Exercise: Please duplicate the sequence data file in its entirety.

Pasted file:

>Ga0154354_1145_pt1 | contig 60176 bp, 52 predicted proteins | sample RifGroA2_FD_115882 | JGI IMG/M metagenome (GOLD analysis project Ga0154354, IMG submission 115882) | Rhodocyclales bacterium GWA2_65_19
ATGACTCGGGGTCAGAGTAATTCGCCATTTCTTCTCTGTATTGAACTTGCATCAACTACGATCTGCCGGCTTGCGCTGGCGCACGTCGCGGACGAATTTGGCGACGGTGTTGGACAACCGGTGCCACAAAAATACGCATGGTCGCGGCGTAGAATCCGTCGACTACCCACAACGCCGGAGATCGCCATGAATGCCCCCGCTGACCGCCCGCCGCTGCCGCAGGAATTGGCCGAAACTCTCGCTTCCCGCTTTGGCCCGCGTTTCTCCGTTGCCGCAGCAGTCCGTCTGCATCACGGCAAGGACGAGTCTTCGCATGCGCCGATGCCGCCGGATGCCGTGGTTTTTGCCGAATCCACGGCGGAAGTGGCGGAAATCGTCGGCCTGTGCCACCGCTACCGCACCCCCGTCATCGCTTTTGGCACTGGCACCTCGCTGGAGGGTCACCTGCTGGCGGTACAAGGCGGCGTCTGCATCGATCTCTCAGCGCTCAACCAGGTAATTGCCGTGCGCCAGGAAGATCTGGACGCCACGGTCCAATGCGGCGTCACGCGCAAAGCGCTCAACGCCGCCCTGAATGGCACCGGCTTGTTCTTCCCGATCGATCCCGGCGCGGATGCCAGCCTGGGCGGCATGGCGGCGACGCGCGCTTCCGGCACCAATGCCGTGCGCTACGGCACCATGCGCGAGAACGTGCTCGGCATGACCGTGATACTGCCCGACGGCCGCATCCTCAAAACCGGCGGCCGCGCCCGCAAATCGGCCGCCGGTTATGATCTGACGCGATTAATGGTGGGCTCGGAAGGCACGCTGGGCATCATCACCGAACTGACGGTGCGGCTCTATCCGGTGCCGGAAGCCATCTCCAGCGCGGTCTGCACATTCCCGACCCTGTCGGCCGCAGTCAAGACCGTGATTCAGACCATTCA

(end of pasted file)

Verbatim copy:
>Ga0154354_1145_pt1 | contig 60176 bp, 52 predicted proteins | sample RifGroA2_FD_115882 | JGI IMG/M metagenome (GOLD analysis project Ga0154354, IMG submission 115882) | Rhodocyclales bacterium GWA2_65_19
ATGACTCGGGGTCAGAGTAATTCGCCATTTCTTCTCTGTATTGAACTTGCATCAACTACGATCTGCCGGCTTGCGCTGGCGCACGTCGCGGACGAATTTGGCGACGGTGTTGGACAACCGGTGCCACAAAAATACGCATGGTCGCGGCGTAGAATCCGTCGACTACCCACAACGCCGGAGATCGCCATGAATGCCCCCGCTGACCGCCCGCCGCTGCCGCAGGAATTGGCCGAAACTCTCGCTTCCCGCTTTGGCCCGCGTTTCTCCGTTGCCGCAGCAGTCCGTCTGCATCACGGCAAGGACGAGTCTTCGCATGCGCCGATGCCGCCGGATGCCGTGGTTTTTGCCGAATCCACGGCGGAAGTGGCGGAAATCGTCGGCCTGTGCCACCGCTACCGCACCCCCGTCATCGCTTTTGGCACTGGCACCTCGCTGGAGGGTCACCTGCTGGCGGTACAAGGCGGCGTCTGCATCGATCTCTCAGCGCTCAACCAGGTAATTGCCGTGCGCCAGGAAGATCTGGACGCCACGGTCCAATGCGGCGTCACGCGCAAAGCGCTCAACGCCGCCCTGAATGGCACCGGCTTGTTCTTCCCGATCGATCCCGGCGCGGATGCCAGCCTGGGCGGCATGGCGGCGACGCGCGCTTCCGGCACCAATGCCGTGCGCTACGGCACCATGCGCGAGAACGTGCTCGGCATGACCGTGATACTGCCCGACGGCCGCATCCTCAAAACCGGCGGCCGCGCCCGCAAATCGGCCGCCGGTTATGATCTGACGCGATTAATGGTGGGCTCGGAAGGCACGCTGGGCATCATCACCGAACTGACGGTGCGGCTCTATCCGGTGCCGGAAGCCATCTCCAGCGCGGTCTGCACATTCCCGACCCTGTCGGCCGCAGTCAAGACCGTGATTCAGACCATTCA